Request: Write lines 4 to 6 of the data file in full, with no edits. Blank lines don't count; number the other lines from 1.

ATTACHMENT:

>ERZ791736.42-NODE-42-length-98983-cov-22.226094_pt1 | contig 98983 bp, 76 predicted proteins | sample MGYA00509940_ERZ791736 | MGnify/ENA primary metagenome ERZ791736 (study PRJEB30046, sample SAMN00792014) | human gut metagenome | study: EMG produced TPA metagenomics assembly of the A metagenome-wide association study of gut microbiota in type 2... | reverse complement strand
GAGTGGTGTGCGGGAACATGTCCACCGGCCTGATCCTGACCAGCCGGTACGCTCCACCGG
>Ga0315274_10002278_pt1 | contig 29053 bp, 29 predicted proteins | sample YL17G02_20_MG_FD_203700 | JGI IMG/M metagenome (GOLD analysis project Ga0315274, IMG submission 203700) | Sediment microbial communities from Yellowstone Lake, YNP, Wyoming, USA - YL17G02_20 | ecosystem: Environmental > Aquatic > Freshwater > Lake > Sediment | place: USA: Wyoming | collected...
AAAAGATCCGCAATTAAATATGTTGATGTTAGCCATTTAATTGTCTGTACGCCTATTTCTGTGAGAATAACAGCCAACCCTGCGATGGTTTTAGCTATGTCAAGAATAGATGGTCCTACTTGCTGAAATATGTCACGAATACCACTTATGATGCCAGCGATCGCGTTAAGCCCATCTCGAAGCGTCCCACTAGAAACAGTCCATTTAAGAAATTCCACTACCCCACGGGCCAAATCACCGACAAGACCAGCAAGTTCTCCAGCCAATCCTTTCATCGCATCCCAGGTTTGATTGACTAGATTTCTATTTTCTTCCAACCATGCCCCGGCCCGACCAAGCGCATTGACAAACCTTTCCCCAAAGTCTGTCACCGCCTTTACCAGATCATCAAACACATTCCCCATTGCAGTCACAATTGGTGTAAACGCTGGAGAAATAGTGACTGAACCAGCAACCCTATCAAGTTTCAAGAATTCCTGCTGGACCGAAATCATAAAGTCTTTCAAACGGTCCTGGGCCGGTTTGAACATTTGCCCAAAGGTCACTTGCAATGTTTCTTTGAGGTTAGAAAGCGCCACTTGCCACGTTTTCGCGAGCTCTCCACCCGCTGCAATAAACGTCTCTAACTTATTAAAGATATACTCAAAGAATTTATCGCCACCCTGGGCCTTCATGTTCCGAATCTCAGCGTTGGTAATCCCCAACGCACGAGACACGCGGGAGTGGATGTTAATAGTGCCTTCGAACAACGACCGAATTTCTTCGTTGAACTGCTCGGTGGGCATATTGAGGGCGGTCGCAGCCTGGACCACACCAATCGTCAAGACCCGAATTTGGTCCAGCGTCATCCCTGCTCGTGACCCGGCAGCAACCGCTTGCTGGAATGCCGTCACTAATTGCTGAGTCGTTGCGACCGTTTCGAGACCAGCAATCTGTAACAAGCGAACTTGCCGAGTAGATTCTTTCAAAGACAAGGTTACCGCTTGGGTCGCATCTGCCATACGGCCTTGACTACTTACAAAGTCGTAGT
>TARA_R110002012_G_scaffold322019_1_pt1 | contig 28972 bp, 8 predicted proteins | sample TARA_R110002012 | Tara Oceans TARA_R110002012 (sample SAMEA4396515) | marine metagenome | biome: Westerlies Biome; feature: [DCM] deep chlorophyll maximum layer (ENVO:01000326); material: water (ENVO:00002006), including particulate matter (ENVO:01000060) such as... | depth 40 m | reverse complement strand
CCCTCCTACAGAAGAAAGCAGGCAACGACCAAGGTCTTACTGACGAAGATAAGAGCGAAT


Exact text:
AAAAGATCCGCAATTAAATATGTTGATGTTAGCCATTTAATTGTCTGTACGCCTATTTCTGTGAGAATAACAGCCAACCCTGCGATGGTTTTAGCTATGTCAAGAATAGATGGTCCTACTTGCTGAAATATGTCACGAATACCACTTATGATGCCAGCGATCGCGTTAAGCCCATCTCGAAGCGTCCCACTAGAAACAGTCCATTTAAGAAATTCCACTACCCCACGGGCCAAATCACCGACAAGACCAGCAAGTTCTCCAGCCAATCCTTTCATCGCATCCCAGGTTTGATTGACTAGATTTCTATTTTCTTCCAACCATGCCCCGGCCCGACCAAGCGCATTGACAAACCTTTCCCCAAAGTCTGTCACCGCCTTTACCAGATCATCAAACACATTCCCCATTGCAGTCACAATTGGTGTAAACGCTGGAGAAATAGTGACTGAACCAGCAACCCTATCAAGTTTCAAGAATTCCTGCTGGACCGAAATCATAAAGTCTTTCAAACGGTCCTGGGCCGGTTTGAACATTTGCCCAAAGGTCACTTGCAATGTTTCTTTGAGGTTAGAAAGCGCCACTTGCCACGTTTTCGCGAGCTCTCCACCCGCTGCAATAAACGTCTCTAACTTATTAAAGATATACTCAAAGAATTTATCGCCACCCTGGGCCTTCATGTTCCGAATCTCAGCGTTGGTAATCCCCAACGCACGAGACACGCGGGAGTGGATGTTAATAGTGCCTTCGAACAACGACCGAATTTCTTCGTTGAACTGCTCGGTGGGCATATTGAGGGCGGTCGCAGCCTGGACCACACCAATCGTCAAGACCCGAATTTGGTCCAGCGTCATCCCTGCTCGTGACCCGGCAGCAACCGCTTGCTGGAATGCCGTCACTAATTGCTGAGTCGTTGCGACCGTTTCGAGACCAGCAATCTGTAACAAGCGAACTTGCCGAGTAGATTCTTTCAAAGACAAGGTTACCGCTTGGGTCGCATCTGCCATACGGCCTTGACTACTTACAAAGTCGTAGT
>TARA_R110002012_G_scaffold322019_1_pt1 | contig 28972 bp, 8 predicted proteins | sample TARA_R110002012 | Tara Oceans TARA_R110002012 (sample SAMEA4396515) | marine metagenome | biome: Westerlies Biome; feature: [DCM] deep chlorophyll maximum layer (ENVO:01000326); material: water (ENVO:00002006), including particulate matter (ENVO:01000060) such as... | depth 40 m | reverse complement strand
CCCTCCTACAGAAGAAAGCAGGCAACGACCAAGGTCTTACTGACGAAGATAAGAGCGAAT